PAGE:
For the last two years, in addition to the other work I do, I have been a part of a “start-up.” The word “start-up” seems to be Silicon Valley speak for unprofitable company, or maybe technology based company but I don’t really know what is not technology based anymore. I have a friend who works for a “start-up” but they have been around for close to ten years and have over 100 employees so I’m not sure what they are “starting-up.” They have not yet been profitable and get their money from private investors so maybe that’s part of the definition. I don’ t really know.
My co-founder “had a dream” one night, and because he is also my life partner and business partner in our other work I said, “okay let’s hear it.” Seemed like an interesting idea and we had an early sense of a way of doing something that was a little different than how it was being done. Two years later we have two apps that can be downloaded in the itunes store or google play. We have a patent pending and a couple of trademarks. Something but no profit so a start-up I guess.
It’s been an interesting couple of years on the creator side of something in Silicon Valley (or at least adjacent to and having to deal with the people of Silicon Valley). There are a lot of rules about how you have to be in order to be successful which I find ironic given that we are generally talking about a world that prides itself on being “disruptive” and “different.” Me pointing that out to venture capitalists has not proved profitable (intentional play on words in case you missed it).
One of the things I’ve learned, is that strangely, learning itself is not terribly valuable. Confidence, bravado, egotism – these are all apparently good things. Perseverance, patience, humility these are not what get you funding. One of the most confounding tropes is that you should be a college drop-out in order to be really successful – somehow dropping out is now equated with enhanced creativity, genius, and good ideas. Look at Mr. X –he dropped out and look what he did. I’m not sure you can prove causality with this, because there seems to be plenty of stay-in success too. Also plenty of drop-out mistakes so maybe we can err on the side of education is not a bad thing?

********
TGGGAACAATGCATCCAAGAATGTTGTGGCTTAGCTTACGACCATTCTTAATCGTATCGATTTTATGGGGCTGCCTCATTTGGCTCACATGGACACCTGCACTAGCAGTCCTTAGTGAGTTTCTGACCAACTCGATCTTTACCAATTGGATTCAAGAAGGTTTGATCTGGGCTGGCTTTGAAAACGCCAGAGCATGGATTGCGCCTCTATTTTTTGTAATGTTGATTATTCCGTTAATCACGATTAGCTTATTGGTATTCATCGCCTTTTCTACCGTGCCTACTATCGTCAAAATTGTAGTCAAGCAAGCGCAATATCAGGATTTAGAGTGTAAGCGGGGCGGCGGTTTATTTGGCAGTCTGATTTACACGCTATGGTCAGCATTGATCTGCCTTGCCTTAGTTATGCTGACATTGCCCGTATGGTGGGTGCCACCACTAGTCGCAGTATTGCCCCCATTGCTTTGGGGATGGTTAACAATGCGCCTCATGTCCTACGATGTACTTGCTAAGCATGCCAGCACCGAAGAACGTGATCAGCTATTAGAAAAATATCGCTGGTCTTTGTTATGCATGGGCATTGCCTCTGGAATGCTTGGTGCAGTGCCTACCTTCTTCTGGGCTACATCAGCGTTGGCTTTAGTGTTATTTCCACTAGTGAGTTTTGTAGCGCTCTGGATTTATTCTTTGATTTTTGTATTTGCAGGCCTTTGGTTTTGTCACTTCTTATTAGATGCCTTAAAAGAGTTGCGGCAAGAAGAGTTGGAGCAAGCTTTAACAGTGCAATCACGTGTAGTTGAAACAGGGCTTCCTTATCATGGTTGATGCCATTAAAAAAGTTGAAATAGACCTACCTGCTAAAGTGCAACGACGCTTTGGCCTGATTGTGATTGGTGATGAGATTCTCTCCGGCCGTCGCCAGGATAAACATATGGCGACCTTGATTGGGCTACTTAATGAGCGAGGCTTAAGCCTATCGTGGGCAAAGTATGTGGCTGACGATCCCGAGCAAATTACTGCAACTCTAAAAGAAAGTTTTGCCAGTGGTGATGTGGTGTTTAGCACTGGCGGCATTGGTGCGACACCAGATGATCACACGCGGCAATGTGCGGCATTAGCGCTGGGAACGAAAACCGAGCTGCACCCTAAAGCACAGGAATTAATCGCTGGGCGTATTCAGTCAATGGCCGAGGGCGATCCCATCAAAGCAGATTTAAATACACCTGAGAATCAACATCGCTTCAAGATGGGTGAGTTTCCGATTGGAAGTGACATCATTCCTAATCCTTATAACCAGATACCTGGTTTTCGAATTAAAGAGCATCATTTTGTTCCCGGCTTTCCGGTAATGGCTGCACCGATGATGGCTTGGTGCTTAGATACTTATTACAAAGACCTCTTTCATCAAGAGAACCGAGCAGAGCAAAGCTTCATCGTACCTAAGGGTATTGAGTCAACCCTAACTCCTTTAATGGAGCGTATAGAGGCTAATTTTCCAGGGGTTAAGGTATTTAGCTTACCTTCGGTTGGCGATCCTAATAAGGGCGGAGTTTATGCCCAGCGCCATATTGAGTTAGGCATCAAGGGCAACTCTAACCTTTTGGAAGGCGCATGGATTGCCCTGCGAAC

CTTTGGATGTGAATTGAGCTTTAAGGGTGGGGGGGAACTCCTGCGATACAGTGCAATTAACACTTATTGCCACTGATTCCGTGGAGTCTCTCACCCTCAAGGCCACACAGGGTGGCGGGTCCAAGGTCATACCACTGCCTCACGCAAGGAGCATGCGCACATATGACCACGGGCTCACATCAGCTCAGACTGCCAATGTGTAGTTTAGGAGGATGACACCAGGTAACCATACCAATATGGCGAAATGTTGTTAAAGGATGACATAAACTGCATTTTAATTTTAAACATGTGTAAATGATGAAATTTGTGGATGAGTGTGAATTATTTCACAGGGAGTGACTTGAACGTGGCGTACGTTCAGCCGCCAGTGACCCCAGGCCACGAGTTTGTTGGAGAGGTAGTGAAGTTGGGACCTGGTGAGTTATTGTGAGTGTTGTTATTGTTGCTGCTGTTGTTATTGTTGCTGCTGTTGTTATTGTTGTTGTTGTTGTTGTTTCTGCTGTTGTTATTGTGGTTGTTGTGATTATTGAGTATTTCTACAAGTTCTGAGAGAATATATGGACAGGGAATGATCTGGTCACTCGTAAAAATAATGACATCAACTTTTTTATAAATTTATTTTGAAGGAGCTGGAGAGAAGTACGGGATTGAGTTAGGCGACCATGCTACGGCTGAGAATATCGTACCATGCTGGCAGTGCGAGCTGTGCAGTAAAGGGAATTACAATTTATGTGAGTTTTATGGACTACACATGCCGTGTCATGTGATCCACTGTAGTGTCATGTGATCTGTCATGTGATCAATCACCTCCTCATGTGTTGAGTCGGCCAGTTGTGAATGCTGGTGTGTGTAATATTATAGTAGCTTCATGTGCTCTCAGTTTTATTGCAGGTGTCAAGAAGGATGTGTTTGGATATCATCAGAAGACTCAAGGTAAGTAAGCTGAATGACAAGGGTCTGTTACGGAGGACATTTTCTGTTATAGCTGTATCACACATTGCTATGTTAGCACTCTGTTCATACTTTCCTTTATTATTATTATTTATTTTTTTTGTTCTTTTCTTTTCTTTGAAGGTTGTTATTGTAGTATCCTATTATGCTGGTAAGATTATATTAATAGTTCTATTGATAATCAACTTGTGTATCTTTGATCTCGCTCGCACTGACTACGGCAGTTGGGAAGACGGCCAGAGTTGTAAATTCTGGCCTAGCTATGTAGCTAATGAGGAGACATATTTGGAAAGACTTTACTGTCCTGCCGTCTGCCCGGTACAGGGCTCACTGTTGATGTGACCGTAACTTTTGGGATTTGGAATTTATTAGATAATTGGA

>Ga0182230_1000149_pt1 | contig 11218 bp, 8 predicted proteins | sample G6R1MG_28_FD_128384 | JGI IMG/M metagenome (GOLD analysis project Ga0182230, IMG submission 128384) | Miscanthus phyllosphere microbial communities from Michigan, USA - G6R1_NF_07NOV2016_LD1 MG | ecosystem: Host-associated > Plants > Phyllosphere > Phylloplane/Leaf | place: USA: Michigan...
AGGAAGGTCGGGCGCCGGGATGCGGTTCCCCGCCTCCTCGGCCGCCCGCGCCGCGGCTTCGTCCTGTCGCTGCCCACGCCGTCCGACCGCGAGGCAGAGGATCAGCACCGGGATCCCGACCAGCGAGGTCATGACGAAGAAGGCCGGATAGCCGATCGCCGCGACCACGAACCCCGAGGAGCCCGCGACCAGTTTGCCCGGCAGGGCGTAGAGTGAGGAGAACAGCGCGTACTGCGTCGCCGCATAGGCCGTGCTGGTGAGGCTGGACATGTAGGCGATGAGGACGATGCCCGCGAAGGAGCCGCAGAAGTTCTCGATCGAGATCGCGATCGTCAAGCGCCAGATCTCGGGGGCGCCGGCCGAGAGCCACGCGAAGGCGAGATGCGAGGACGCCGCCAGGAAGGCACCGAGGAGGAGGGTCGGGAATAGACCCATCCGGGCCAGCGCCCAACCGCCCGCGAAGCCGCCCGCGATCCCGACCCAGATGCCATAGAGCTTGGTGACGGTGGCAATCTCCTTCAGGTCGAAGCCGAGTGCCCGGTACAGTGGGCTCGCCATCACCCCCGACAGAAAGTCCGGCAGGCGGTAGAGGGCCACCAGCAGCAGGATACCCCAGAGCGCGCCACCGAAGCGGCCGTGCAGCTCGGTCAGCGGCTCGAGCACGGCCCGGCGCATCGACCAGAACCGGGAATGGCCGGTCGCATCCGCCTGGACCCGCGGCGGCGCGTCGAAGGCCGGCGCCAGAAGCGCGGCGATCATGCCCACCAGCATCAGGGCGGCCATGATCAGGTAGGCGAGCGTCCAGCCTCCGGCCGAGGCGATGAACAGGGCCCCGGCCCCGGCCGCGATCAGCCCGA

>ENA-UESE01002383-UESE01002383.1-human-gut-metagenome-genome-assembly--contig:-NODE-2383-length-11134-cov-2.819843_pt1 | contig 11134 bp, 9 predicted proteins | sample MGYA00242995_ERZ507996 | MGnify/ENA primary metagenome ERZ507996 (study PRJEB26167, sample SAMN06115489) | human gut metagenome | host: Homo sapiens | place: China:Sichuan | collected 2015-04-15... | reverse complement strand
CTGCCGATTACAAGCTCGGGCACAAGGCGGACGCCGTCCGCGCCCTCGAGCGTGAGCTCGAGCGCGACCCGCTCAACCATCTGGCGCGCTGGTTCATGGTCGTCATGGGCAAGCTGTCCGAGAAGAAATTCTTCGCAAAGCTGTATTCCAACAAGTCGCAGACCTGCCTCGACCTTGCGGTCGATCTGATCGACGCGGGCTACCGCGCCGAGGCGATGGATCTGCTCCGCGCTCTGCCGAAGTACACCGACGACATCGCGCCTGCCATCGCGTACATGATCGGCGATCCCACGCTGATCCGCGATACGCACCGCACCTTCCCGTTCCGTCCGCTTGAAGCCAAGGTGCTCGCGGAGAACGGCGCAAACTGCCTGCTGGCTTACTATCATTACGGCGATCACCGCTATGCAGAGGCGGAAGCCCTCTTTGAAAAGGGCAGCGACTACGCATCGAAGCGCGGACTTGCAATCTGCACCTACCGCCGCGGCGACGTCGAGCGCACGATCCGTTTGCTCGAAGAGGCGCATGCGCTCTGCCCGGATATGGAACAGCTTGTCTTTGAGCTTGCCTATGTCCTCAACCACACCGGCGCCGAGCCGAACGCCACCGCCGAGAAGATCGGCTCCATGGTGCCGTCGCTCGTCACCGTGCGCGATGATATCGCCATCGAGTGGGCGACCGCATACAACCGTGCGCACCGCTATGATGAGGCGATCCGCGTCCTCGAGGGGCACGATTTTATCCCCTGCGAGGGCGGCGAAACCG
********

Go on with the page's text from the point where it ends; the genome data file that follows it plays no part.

I’ve ben reading a lot of articles lately about start-ups that are having some trouble. Regulatory issues, reporting issues, wage issues, performance. A lot of things that when you boil it down are about an ability to jump through hoops, to be a little patient, to be willing to put the time in to make something happen and not cut corners. Saying it’s so doesn’t just make it so, you actually have to do the work.
I’m not suggesting that the folks in the recent headlines who are having spots of trouble aren’t working hard, I’m sure they are, it’s a badge of honor to say you never sleep and work an hundred hours a week. I am saying that sometimes the structure of having to complete something a certain way can teach us about how to get through mistakes, frustrations, and hard spots. It’s possible that sticking with a program that seems like a waste of time in the moment will actually give you, if not knowledge, at least perspective for when you need to solve a problem, get through a tough spot, believe that you can make it. To run a marathon you have to run 26.2 miles, not invent a way to teleport from one spot to another. That might be cool but it’s not a marathon.
It’s easier to skip the classes and just start practicing medicine, but then maybe there is something valuable about medical school that informs the process of healing. Philosophy or math or physics or literature may feel like a waste of time when there are exciting ideas you want to pursue, but maybe a line, a note, a view will change with that information. You can beat the competition when you don’t play by the rules, skipping wage law, not paying taxes, not worrying about lab testing performance but then again all you learned how to do was cheat better than someone else, you didn’t really do it better.
I’m a stay-inner, I’m not ashamed to say it. I’m proud of my degrees, my experience, the hard-work and the perseverance. I hope my start-up succeeds, I really do think it is a good idea. And I’m going to be a little disruptive and continue to insist that there is more than one way to succeed, that education is a good thing, that finishing something and playing by the rules, that this matters. Maybe not in Silicon Valley, but maybe there is also more to the world than that one narrow view.